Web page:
I can tolerate many things, but not being misled. When the untruth is blatantly obvious and patently insulting, it tends to really piss me off. And the whopper I received from the Risk and Insurance Management Society (RIMS) last week was a truly fine example of this. RIMS, as everybody knows, operates the biggest risk management conference around. It’s annual soirée, held at different locales each year, draws well over 10,000 people. They are supposed to be experts at all things risk; but this last year has left me wondering if they follow their own recommendations for dealing with negative events.

As a media outlet, we’ve happily run many press releases RIMS has sent us over the years. Communications Manager Josh Salter has sent dozens of them to me, and they all reside within the confines of our CompNewsNetwork. You can find one here. And here. Or here, here, here, here and here. There are almost 100 of them. Most promote the annual conference, but some support other RIMS events or their work with the Spencer Foundation.

With the exception of one year, I’ve attended all annual RIMS conferences held since 2000. We exhibited at several, and I was a paid attendee for many. Due to the growth of my blog, for the last couple years they graciously provided me a Press Pass for the event. This has worked well, since I appreciate saving my company a little money, and we write about the events and happenings that go on at RIMS. I’ve written 18 articles about RIMS and their events.

But it seems a poorly handled accident last year at RIMS San Diego has changed that a bit.

This year, for reasons related to that accident that I will explain in a moment, I expected RIMS to reject my request for a Press Pass. While my expectations did in fact prove accurate, I was stunned at the stated reason for the denial. The email from Josh Salter (whom I’ve met personally), which you may view below, told me, “Unfortunately, after thorough review, we either cannot connect you with this media outlet, are not familiar with the outlet or need more information about your planned coverage of the event.”

Not familiar with the outlet? Did they look here? Or here? Or here? Or here? Or here? Additionally, being told by a person with whom I’ve communicated numerous times over the years that they cannot “connect me” to the organization is simply laughable. Except that, when it comes to risk management, stonewalling and a complete lack of transparency is absolutely no laughing matter.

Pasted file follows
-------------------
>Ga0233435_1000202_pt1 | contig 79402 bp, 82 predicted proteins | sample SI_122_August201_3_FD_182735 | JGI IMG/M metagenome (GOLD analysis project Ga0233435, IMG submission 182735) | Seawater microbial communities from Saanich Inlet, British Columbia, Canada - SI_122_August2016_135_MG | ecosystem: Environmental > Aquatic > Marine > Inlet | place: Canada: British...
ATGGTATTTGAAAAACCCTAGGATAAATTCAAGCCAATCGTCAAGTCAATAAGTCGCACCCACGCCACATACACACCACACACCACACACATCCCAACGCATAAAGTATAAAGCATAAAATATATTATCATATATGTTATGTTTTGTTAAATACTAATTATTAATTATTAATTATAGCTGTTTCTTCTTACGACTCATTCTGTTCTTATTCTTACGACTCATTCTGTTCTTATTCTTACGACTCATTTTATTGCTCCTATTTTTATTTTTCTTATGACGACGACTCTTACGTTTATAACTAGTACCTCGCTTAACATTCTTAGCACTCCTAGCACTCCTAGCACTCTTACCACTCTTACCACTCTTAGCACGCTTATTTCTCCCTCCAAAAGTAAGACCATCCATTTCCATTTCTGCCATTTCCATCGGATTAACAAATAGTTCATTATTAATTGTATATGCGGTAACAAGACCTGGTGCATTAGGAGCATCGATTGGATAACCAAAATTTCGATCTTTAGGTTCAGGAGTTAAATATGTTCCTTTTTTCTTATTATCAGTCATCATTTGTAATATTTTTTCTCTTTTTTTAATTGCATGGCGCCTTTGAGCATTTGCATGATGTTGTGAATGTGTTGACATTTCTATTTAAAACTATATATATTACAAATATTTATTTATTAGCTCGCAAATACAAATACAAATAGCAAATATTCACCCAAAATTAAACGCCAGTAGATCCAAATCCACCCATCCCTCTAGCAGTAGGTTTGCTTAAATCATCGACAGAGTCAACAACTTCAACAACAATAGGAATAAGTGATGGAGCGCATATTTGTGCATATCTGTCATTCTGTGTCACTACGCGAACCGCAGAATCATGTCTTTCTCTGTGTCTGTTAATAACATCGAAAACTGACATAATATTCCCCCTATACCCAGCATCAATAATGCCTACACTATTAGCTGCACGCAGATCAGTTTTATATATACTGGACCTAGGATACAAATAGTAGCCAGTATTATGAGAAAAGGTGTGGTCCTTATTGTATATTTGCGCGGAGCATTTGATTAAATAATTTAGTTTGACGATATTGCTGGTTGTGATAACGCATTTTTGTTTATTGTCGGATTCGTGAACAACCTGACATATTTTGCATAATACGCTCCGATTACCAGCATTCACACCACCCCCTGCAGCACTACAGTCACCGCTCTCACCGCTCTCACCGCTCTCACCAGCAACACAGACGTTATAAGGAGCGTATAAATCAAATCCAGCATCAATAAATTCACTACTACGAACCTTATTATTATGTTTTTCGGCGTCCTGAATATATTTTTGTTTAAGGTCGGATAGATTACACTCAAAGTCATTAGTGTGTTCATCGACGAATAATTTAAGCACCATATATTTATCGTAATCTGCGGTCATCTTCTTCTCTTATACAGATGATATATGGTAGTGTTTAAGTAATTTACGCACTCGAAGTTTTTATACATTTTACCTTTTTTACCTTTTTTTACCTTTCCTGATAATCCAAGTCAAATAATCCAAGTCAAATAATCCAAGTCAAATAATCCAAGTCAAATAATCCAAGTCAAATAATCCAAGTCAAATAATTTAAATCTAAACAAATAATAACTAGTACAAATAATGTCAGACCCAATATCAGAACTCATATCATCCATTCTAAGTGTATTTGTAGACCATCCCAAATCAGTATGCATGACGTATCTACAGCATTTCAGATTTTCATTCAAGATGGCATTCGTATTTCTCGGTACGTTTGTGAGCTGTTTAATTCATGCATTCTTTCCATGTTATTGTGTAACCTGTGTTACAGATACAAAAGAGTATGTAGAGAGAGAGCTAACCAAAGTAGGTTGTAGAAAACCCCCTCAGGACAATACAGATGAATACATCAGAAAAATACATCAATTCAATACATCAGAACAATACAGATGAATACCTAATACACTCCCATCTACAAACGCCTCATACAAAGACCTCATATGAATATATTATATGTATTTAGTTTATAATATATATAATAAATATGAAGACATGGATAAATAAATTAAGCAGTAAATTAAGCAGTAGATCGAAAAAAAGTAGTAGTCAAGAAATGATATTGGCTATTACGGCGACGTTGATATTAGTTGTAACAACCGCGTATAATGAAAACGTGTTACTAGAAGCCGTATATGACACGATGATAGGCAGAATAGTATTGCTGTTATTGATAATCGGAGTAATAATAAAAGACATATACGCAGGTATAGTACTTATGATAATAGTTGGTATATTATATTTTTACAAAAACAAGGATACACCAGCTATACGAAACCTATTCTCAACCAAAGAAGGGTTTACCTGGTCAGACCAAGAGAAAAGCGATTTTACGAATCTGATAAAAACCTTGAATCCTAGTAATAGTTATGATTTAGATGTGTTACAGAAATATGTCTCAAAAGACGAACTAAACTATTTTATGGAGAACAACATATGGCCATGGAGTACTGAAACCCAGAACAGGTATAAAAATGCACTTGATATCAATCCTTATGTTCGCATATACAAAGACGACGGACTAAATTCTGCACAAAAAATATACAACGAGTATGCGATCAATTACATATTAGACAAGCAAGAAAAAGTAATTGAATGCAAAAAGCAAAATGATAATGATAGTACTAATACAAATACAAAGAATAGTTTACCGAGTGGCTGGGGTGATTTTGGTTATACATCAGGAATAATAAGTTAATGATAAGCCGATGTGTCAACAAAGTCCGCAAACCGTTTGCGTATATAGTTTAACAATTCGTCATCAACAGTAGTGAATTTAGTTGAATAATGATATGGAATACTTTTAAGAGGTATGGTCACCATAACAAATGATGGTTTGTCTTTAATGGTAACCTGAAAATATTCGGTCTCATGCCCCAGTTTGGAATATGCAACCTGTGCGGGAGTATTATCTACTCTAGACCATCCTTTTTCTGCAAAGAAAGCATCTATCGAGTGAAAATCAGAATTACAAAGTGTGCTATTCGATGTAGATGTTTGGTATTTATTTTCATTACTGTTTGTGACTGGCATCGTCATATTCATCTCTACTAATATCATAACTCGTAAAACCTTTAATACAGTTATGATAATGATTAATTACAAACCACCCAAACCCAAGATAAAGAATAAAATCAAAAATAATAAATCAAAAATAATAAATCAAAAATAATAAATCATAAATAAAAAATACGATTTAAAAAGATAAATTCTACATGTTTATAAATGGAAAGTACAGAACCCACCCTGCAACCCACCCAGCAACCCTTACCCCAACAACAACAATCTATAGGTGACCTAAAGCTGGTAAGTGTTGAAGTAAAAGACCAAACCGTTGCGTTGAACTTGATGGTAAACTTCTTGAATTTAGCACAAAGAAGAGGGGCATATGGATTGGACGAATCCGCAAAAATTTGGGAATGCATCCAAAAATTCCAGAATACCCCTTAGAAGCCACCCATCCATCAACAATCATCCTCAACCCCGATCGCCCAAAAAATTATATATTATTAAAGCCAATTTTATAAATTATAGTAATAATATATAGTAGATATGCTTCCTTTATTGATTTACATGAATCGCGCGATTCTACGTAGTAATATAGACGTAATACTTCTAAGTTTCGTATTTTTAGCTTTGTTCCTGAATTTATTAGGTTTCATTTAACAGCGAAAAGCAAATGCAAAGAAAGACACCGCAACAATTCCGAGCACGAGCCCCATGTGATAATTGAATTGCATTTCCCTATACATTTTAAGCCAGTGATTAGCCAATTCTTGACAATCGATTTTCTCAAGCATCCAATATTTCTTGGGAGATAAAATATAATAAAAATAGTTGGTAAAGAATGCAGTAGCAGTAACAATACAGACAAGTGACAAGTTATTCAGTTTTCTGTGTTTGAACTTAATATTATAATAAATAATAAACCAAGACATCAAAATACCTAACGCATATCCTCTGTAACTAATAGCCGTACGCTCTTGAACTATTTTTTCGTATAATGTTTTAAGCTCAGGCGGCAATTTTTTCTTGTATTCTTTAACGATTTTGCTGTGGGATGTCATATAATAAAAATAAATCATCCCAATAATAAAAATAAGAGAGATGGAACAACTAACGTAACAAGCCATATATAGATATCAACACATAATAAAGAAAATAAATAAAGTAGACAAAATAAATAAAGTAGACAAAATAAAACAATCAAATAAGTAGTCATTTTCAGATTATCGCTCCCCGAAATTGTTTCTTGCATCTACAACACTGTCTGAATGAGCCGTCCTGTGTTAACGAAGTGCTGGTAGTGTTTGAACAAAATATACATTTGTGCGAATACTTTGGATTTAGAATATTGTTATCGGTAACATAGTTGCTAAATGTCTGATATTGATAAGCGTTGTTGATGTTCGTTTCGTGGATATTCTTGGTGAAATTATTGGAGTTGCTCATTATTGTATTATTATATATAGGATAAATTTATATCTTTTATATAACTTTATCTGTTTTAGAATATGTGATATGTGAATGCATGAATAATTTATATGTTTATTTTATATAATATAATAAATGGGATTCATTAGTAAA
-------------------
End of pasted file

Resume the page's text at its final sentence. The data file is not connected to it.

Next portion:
As I indicated, I believe this all stems from an accident at last year’s RIMS conference. RIMS held a big opening reception on a closed street within the historic Gaslamp District in San Diego. Someone had arranged for a fireworks display to be launched off of a rooftop just above the attendees below. Something went wrong, and the rack fell over, launching pyrotechnics into the crowd. People were injured and hospitalized as a result. A video of the incident is below.

Many of us questioned the wisdom of fireworks being deployed over such a constrained area. Our true frustration, however, was at RIMS apparent response to the incident. Essentially, there wasn’t one. They were stone cold silent about what had happened, and there was a palpable feeling they were trying to quash the story. I know of two people who were approached during the conference and told to stop tweeting about the accident. The entire fiasco had about as a Nixonian feel as you could get, and ran completely opposite of the transparency and openness that you would expect of modern risk management techniques. To my knowledge, RIMS has never issued a statement explaining the accident, or what steps were taken to insure it does not happen again.

I believe my sin was that I wrote about the event, and was publicly critical of the response. That article is located here. I violated the Nixonian code, and for that I am now apparently dead to them. Really. My company and I have, if the email is to be believed, been purged of existence in their memories, reminiscent of any number of scenes in the movie “Men in Black”.

Either that or they lied. Dementia or dishonesty. Neither is a backstory I would want to depend on as the foundation for action.

It probably didn’t help that I also wrote a critical piece about RIMS plan to start charging speakers for the privilege of presenting. I still wonder if that will be disclosed to session attendees.

Certainly, RIMS has the right to grant or deny these passes to whomever they please (or apparently whoever pleases them), but that is not the point. The concern for RIMS members should be, is leadership at that organization practicing what they preach? Are they open and transparent, or is their response to negative info simply to shut it down wherever possible?

Personally, I have been torn this year, as the IAIABC scheduled their Spring Forum in Kansas City for the exact dates that RIMS will be held later next month. It will be impossible to be at both, and serving on an RTW committee at IAIABC, I feel a strong need to be there and contribute. Still, RIMS is a large gathering where much will be happening. I am not sure where I will end up this April, but this latest interaction certainly could influence my decision.

Meanwhile, if you are a member of RIMS, the method in which last year’s incident was managed and the type of response I received last week should concern you. You should have questions. And your leadership should have answers. Truthful, transparent answers.

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